This experience caused her shift her theory of social change. As a longtime Marxist, she had long thought that it came from mass movements and huge actions. Now, instead, she started to believe it that came from, in her words, “small dialogues.” The next social revolution, the one that is necessary to combat the climate crisis, will be born, she believed, from the efforts of thousands of small organizations providing the opportunity for both social and personal change. The possibility of growing a soul even while doing what appears to be humble work, as she said, “tending to a handful of gardens, painting one or two murals a year, and fixing up a house or vacant lot.” Sound familiar?

This brings me to our present political moment. I suspect Grace would approve of the student occupations taking place across the country. She would see within these rapidly spreading, largely autonomous, events the opportunity for people to both try and transform institutions and to grow their souls. No doubt, she would denounce, as we all must, the incidents of infantile antisemitism that are present at some of them, but she would also see within them the new forms of spiritual solidarity and new forms of political practice that are necessary if we are to have a more peaceful world. She would note that at Columbia, Jewish participants in the protests have organized themselves to provide protective and respectful space for Muslim students at prayer. She would observe that Jewish students have invited Muslim students to observe Passover with them and together they have celebrated the ancient rite in such a way that it calls for the liberation of all peoples–Jews, Christians, Muslims, Palestinians, and Israelis alike.

She would argue that experiences of self-government, the ways in which, the students are having to organize themselves to run the encampments, that are part of such occupations can be life altering. Historically, the collective conversations, the lessons in democracy, that emerge at such times are often the forerunners of a more democratic society. In the midst of the world’s horrific mess she would point to hope and remind us that political movements should not always reduced to the worst elements amongst them. Wrestling with the contradictions, the presence of antisemitism amongst a few members of a movement calling for liberation, the practice of Islamophobia coming some others who claim to speak for peace, is an opportunity to grow our souls. Focus too narrowly on just one element of the movement, she would warn, and we risk descending into spiritual narcissism.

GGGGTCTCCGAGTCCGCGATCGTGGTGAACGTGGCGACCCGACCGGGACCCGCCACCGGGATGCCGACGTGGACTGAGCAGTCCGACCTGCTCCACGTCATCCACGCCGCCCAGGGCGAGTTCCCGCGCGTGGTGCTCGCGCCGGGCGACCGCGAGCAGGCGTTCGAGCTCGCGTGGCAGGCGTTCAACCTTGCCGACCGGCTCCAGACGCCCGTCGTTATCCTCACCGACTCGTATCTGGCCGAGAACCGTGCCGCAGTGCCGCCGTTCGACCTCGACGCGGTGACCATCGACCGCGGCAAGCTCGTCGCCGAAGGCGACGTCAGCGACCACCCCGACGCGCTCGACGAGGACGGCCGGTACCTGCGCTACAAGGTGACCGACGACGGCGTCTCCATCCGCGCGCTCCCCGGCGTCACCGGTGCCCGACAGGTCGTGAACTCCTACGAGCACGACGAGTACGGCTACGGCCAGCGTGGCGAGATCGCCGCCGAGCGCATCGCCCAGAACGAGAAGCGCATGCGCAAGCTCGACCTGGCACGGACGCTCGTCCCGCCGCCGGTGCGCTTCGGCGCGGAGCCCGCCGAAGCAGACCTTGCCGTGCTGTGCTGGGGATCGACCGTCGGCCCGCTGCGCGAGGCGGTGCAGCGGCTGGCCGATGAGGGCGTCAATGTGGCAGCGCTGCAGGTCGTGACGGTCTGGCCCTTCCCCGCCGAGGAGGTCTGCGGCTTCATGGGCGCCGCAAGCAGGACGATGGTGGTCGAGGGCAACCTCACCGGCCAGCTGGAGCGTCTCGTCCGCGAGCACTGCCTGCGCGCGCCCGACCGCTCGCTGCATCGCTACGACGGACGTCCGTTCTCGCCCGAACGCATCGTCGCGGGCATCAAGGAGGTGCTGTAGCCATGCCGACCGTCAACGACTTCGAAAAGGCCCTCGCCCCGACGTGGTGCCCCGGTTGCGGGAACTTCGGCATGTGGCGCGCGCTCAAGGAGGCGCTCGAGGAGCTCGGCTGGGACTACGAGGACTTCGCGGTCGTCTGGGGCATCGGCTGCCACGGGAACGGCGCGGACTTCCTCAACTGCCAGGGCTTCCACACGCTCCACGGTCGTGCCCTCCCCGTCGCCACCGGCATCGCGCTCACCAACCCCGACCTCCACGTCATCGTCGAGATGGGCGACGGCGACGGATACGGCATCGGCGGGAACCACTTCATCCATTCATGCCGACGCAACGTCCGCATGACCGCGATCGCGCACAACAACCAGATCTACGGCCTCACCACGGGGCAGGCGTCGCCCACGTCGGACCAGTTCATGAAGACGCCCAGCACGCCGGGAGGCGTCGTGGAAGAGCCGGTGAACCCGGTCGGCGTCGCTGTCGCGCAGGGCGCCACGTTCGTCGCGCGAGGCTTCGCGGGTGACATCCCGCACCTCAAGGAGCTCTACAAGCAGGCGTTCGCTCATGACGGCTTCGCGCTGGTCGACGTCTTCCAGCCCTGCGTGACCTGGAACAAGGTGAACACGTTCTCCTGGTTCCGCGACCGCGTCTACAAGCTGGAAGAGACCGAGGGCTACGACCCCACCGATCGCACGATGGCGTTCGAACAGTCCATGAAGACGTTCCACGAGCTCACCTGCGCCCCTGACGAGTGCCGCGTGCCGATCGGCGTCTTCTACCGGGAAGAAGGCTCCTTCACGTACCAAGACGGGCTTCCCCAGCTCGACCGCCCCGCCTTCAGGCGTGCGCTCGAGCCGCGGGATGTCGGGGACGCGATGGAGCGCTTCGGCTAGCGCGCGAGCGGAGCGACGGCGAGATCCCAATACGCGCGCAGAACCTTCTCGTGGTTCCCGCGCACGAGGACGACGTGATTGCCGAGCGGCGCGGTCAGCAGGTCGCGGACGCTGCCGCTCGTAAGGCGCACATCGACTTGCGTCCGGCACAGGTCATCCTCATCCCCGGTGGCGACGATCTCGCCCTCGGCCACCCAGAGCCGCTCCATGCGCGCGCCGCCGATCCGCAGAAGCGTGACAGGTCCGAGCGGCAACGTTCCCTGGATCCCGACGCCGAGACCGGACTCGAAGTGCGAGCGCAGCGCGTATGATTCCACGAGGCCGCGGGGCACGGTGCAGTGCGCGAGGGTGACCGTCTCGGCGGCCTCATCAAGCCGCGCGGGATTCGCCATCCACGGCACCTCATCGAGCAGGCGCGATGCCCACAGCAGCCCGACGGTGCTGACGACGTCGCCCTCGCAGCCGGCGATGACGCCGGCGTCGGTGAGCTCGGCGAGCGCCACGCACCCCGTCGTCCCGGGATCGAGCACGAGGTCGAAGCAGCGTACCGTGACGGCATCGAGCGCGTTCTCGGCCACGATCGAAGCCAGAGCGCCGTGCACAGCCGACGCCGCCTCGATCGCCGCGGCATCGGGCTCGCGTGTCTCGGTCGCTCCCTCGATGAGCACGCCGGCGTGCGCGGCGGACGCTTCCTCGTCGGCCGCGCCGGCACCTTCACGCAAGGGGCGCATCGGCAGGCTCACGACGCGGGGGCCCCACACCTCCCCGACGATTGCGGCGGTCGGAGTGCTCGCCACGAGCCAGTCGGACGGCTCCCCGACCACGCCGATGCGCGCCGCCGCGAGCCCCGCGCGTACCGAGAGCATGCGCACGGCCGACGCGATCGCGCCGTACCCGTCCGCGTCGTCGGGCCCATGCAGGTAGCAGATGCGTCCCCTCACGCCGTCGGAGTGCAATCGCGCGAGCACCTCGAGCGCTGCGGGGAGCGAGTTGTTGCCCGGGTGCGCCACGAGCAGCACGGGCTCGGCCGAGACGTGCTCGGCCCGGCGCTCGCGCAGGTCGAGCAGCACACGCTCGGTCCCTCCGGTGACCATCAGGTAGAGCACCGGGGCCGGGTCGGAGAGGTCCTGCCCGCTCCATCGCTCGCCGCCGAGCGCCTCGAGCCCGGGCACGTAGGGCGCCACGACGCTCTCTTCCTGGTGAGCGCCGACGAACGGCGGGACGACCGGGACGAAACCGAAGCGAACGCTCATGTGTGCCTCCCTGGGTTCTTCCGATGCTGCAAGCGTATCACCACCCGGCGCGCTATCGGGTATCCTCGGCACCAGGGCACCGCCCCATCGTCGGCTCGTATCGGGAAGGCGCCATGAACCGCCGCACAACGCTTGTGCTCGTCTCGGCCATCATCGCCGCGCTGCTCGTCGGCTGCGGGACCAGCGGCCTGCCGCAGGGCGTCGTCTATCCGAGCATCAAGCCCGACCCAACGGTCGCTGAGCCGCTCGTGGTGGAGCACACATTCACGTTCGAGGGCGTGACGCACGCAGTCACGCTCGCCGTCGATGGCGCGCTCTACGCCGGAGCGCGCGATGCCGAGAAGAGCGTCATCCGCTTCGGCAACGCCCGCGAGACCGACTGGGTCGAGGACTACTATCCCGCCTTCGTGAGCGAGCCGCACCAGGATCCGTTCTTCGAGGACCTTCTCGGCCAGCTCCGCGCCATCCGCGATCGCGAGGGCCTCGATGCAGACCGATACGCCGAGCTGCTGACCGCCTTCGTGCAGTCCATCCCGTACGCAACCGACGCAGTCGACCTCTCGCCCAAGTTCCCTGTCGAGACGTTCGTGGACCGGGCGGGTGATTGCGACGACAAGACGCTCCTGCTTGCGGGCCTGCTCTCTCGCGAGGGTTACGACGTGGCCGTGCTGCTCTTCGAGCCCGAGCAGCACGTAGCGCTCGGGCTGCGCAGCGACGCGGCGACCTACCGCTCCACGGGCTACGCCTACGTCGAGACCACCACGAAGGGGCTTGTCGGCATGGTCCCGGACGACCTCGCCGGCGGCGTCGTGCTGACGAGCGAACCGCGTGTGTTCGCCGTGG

Maybe you disagree with all I have just said. That is alright. Our congregation is a space for disagreement about religion, politics, and even the answers to our questions about the nature of the good life. But mention of our congregation, leads me to some brief concluding reflections about why I love being a parish minister and love serving the First Unitarian Universalist Church of Houston. From people like Grace, I learned that real social change comes from combining the work of institutional and personal transformation. Unitarian Universalist congregations are a vital space for doing so. Here at First Unitarian Universalist we are committed to both the work of growing our souls and making our city and our society a better place. The opportunity to serve a community with such an understanding is a blessing. And the longer I have been here the more I have appreciated Grace’s statement that “The most radical thing I ever did was to stay put.” There is something powerful about getting deeply embedded into a community. The better you understand it the more you see the possibilities before you.

But this sermon and this service is not about me. It is about the great spiritual activist Grace Lee Boggs. She understood that life is just a chance to grow our souls. And in the hopes that all of our souls have grown a little bit more through our time with her–and our consideration of her belief in two-sided transformation–I invite the congregation to say Amen.